Book Review: The Average American Male

The Average American Male

What do us men really think about women, relationships and sex? If you’re a woman reading The Average American Male, you might afterwards decide to take thee to a nunnery and vow never to set sight on the male form again. True, Chad Kultgen’s debut novel from 2007 doesn’t paint man with the brightest of colours but, for me, his book is one of the most addictive, outlandish and hilarious reads to cross my path.

The unnamed narrator of The Average American Male is in his late-twenties, is in a relationship with a girl he no longer likes, and spends almost every spare minute thinking about sex and getting friendly with himself. He also plays a lot of video games and hangs out with his friends at bars and parties.

This might not sound like much of a premise, but Kultgen has created a work that will resonate with men worldwide.

His observations about relationships are at times both accurate and very funny. On one occasion, he’s  driving his girlfriend to the airport. She’s doing his head in with incessant chatter about trivial matters.

“She keeps talking about things as I stare down the road trying to imagine what the couple in the car in front of us is talking about. I can see the silhouette of the woman in the passenger seat. She’s kind of flailing her arms around and every once in a while pointing at the guy driving, who’s completely motionless, staring straight ahead and probably looking at the car in front of him wondering what the woman in that car’s passenger seat is saying to the guy driving.”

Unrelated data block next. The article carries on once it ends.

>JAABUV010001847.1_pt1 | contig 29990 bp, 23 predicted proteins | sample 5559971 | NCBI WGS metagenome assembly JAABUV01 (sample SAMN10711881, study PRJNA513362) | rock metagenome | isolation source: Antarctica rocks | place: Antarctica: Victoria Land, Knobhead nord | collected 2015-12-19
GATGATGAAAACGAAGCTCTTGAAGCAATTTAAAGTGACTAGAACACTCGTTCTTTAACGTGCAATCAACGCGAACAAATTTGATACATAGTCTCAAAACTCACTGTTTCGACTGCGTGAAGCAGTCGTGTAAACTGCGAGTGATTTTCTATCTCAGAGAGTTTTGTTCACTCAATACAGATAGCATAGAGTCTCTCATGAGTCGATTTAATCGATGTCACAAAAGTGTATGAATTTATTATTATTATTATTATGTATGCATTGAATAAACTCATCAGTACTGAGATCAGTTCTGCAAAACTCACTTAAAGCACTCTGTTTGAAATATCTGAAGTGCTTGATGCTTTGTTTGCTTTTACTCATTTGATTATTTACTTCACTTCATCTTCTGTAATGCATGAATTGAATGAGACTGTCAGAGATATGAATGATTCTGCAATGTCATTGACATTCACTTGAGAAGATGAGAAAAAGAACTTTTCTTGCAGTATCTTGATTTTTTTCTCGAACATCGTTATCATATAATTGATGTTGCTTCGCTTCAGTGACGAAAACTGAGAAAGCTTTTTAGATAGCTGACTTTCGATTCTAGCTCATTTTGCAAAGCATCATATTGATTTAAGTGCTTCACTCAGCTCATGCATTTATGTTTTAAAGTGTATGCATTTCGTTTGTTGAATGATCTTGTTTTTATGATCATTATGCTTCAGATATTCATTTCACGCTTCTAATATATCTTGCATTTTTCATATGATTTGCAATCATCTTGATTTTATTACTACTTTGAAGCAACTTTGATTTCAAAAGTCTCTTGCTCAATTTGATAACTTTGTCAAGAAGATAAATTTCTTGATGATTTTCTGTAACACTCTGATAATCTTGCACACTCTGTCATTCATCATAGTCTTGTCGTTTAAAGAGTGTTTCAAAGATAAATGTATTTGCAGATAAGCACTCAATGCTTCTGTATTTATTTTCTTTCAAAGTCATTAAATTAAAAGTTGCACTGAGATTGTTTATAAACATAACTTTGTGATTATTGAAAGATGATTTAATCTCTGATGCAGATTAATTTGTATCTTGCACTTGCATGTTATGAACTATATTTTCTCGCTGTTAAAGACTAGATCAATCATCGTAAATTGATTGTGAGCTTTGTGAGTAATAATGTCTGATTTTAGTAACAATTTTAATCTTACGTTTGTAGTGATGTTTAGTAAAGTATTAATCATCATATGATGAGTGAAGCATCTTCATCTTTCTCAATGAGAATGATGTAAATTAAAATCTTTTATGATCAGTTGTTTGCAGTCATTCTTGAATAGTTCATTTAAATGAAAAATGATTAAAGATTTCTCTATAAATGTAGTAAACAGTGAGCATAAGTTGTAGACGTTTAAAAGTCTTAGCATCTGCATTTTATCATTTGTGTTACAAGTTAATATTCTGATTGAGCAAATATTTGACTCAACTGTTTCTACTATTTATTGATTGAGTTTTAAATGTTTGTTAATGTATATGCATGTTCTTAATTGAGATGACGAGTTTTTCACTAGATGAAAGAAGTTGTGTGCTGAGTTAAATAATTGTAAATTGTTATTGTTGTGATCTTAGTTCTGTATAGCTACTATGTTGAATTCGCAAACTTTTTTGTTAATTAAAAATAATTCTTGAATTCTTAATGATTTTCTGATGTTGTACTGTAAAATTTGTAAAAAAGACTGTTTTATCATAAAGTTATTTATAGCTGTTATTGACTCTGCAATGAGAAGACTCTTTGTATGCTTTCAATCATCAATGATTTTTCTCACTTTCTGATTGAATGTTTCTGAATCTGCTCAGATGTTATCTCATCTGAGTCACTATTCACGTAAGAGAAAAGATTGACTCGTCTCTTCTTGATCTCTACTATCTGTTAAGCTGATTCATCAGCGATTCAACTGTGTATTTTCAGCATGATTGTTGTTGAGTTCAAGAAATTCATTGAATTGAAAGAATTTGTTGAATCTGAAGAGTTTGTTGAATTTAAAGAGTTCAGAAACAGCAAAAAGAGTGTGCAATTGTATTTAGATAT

Some people will read The Average American Male and not “get it”. They will say that the main character is a man of no values with few redeemable qualities, that the book’s other main characters aren’t properly fleshed out, and that the novel presents a one-dimensional and pitiful view of men who see women as mere sex objects.

But these people are only partly correct. Although a novel, The Average American Male is saturated with the sort of frank honesty that should be applauded. Kultgen has produced the sort of book that few people would have the balls (no pun intended) to write. He has written on paper—albeit in a somewhat exaggerated and tongue in cheek fashion—exactly what men often think but don’t say. He also succeeds, from a man’s perspective, in delivering an ending that speaks volumes about relationships and how they evolve—or dissolve—after time.

Sexually explicit (and by no means intended for a young audience), extremely funny and vile, this is a book that will mainly appeal to young men who have “loved” and lost and “loved” again. If you’ve read the factual  I Hope They Serve Beer in Hell, note that this has a similar style except that it is a novel, and is infinitely more funny, intelligent and addictive. Highly recommended.

Purchase my own book—the hilarious comedy memoir Lord of the Rams: The Greatest Story Never Told (with FREE worldwide postage and packaging)


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One Response to “Book Review: The Average American Male”

  1. » Blog Archive » Favourite Reads of 2010 Says:

    [...] Read my full review and then make up your own mind. The Average American Male—best read of 2010! [...]

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